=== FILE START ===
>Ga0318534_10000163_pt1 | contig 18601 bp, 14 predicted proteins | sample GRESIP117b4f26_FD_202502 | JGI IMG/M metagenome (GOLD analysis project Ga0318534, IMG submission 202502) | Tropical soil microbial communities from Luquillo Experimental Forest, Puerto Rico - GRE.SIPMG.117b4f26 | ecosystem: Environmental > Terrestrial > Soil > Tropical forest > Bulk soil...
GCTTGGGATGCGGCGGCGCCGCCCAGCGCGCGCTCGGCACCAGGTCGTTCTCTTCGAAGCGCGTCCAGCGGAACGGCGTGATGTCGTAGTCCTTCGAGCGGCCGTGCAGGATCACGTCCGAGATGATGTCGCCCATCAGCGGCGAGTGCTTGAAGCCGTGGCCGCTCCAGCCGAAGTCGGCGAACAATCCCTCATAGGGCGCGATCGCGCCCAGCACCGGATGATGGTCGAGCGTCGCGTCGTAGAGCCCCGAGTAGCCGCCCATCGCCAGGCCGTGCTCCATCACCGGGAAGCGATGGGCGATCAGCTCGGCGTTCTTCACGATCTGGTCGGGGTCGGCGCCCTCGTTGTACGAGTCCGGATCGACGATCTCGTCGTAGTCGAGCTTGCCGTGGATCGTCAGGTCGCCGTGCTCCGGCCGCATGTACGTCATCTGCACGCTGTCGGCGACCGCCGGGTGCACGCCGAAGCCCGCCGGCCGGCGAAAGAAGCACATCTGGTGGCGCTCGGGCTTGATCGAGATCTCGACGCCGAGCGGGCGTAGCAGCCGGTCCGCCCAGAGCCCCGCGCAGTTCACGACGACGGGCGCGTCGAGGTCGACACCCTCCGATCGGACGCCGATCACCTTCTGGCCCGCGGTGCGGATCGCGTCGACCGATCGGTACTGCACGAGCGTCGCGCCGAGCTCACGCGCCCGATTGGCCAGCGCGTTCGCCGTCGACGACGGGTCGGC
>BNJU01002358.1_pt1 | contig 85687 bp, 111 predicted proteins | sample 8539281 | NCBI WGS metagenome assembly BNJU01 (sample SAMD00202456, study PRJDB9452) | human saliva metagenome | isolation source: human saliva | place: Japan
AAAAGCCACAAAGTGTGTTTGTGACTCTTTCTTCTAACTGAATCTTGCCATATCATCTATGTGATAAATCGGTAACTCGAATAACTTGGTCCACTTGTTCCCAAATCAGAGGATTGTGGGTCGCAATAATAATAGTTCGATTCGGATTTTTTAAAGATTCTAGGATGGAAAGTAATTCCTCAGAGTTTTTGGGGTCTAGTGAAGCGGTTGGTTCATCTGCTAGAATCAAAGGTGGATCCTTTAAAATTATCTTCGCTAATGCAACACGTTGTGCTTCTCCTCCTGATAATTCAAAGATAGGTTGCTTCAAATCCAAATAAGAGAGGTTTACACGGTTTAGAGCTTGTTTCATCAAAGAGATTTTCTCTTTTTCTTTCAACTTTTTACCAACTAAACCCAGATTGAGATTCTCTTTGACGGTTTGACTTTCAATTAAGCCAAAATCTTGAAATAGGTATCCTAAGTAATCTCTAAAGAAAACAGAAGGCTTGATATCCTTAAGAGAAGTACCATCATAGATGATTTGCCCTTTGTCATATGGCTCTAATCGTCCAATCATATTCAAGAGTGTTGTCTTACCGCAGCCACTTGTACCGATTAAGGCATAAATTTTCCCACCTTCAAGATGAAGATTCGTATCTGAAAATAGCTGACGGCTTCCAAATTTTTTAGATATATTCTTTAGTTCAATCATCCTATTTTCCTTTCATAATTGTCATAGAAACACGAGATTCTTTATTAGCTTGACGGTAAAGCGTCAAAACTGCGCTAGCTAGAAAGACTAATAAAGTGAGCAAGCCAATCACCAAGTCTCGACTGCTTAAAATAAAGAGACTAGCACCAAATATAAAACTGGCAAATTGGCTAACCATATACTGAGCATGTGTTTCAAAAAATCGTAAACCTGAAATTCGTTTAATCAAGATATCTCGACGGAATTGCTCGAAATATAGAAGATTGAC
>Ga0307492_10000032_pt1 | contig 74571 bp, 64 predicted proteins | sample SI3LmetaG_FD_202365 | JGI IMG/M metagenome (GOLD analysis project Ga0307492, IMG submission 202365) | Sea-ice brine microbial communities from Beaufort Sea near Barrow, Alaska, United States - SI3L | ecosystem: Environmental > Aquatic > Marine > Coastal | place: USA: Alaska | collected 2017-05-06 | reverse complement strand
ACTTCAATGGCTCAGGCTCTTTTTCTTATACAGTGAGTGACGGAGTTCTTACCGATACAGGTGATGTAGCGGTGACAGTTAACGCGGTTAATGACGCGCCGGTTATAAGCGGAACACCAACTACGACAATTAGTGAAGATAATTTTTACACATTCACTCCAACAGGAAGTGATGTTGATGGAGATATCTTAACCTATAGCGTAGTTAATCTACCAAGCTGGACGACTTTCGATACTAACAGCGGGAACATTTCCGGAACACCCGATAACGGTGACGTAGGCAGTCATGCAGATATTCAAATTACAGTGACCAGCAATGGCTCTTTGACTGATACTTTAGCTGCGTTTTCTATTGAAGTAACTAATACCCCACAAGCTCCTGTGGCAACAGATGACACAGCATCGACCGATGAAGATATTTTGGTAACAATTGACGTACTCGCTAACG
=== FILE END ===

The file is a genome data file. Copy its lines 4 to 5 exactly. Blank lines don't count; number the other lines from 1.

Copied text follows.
AAAAGCCACAAAGTGTGTTTGTGACTCTTTCTTCTAACTGAATCTTGCCATATCATCTATGTGATAAATCGGTAACTCGAATAACTTGGTCCACTTGTTCCCAAATCAGAGGATTGTGGGTCGCAATAATAATAGTTCGATTCGGATTTTTTAAAGATTCTAGGATGGAAAGTAATTCCTCAGAGTTTTTGGGGTCTAGTGAAGCGGTTGGTTCATCTGCTAGAATCAAAGGTGGATCCTTTAAAATTATCTTCGCTAATGCAACACGTTGTGCTTCTCCTCCTGATAATTCAAAGATAGGTTGCTTCAAATCCAAATAAGAGAGGTTTACACGGTTTAGAGCTTGTTTCATCAAAGAGATTTTCTCTTTTTCTTTCAACTTTTTACCAACTAAACCCAGATTGAGATTCTCTTTGACGGTTTGACTTTCAATTAAGCCAAAATCTTGAAATAGGTATCCTAAGTAATCTCTAAAGAAAACAGAAGGCTTGATATCCTTAAGAGAAGTACCATCATAGATGATTTGCCCTTTGTCATATGGCTCTAATCGTCCAATCATATTCAAGAGTGTTGTCTTACCGCAGCCACTTGTACCGATTAAGGCATAAATTTTCCCACCTTCAAGATGAAGATTCGTATCTGAAAATAGCTGACGGCTTCCAAATTTTTTAGATATATTCTTTAGTTCAATCATCCTATTTTCCTTTCATAATTGTCATAGAAACACGAGATTCTTTATTAGCTTGACGGTAAAGCGTCAAAACTGCGCTAGCTAGAAAGACTAATAAAGTGAGCAAGCCAATCACCAAGTCTCGACTGCTTAAAATAAAGAGACTAGCACCAAATATAAAACTGGCAAATTGGCTAACCATATACTGAGCATGTGTTTCAAAAAATCGTAAACCTGAAATTCGTTTAATCAAGATATCTCGACGGAATTGCTCGAAATATAGAAGATTGAC
>Ga0307492_10000032_pt1 | contig 74571 bp, 64 predicted proteins | sample SI3LmetaG_FD_202365 | JGI IMG/M metagenome (GOLD analysis project Ga0307492, IMG submission 202365) | Sea-ice brine microbial communities from Beaufort Sea near Barrow, Alaska, United States - SI3L | ecosystem: Environmental > Aquatic > Marine > Coastal | place: USA: Alaska | collected 2017-05-06 | reverse complement strand